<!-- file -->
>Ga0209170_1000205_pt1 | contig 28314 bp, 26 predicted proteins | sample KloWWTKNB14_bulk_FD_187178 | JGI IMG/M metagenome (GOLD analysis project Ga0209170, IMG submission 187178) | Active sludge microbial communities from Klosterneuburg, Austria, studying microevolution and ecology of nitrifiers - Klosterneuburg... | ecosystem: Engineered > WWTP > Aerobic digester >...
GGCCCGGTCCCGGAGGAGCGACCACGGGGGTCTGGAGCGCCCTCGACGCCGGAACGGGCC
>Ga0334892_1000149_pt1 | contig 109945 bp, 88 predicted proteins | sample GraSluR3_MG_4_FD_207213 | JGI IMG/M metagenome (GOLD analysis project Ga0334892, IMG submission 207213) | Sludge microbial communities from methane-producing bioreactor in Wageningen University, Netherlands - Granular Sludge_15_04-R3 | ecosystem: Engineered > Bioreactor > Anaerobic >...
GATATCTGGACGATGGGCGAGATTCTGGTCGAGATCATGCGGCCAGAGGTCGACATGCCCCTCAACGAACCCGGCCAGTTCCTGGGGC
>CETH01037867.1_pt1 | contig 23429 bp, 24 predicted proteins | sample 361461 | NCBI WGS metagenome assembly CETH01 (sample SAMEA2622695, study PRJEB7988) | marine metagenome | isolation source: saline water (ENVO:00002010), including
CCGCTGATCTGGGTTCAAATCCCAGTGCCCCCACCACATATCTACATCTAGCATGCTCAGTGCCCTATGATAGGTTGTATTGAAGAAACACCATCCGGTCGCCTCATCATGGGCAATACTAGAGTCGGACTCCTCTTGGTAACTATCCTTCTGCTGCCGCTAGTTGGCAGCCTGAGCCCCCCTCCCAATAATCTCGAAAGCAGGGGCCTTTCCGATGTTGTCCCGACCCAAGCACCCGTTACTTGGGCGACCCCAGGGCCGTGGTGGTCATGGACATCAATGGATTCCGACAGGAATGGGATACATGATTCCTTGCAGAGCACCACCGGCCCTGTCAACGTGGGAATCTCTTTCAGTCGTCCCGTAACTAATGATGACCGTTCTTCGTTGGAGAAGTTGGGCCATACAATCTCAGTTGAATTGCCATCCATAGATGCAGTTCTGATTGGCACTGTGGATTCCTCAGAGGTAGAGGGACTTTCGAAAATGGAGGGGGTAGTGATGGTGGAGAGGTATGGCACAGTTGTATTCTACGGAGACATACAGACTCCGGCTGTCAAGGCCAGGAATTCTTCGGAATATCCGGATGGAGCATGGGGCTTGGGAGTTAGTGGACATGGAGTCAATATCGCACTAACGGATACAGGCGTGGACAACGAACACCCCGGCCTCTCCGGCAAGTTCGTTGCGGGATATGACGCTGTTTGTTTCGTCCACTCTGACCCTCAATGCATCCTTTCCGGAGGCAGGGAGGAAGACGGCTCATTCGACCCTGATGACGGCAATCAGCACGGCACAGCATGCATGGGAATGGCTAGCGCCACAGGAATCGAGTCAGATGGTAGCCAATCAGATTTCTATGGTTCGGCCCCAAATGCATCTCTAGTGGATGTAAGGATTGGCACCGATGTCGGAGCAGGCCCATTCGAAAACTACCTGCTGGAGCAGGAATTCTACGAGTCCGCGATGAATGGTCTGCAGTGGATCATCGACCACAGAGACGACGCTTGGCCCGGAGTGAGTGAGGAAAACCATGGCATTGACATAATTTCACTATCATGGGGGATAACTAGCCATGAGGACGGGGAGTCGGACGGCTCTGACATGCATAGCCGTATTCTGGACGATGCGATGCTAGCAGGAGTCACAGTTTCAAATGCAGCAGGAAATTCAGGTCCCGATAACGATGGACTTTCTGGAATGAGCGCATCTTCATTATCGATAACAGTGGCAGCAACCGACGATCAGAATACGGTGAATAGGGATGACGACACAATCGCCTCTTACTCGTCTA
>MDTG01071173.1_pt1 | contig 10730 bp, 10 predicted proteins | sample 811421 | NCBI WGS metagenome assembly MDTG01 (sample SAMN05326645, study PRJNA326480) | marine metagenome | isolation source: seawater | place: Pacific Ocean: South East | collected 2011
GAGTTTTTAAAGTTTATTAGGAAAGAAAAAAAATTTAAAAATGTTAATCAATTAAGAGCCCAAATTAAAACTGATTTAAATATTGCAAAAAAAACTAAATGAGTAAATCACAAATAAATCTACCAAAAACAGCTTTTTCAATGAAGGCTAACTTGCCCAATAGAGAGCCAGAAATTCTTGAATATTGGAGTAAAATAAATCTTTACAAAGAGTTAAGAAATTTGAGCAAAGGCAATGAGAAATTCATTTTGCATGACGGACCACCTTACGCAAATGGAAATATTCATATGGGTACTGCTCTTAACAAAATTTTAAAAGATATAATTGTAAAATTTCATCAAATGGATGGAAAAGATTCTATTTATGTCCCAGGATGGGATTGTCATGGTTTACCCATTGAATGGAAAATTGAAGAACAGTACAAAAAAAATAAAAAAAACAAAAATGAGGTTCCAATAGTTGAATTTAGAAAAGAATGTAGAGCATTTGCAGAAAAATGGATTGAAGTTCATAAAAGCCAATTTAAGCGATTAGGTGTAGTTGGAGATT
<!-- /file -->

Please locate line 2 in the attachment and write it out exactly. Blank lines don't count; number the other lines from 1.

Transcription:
GGCCCGGTCCCGGAGGAGCGACCACGGGGGTCTGGAGCGCCCTCGACGCCGGAACGGGCC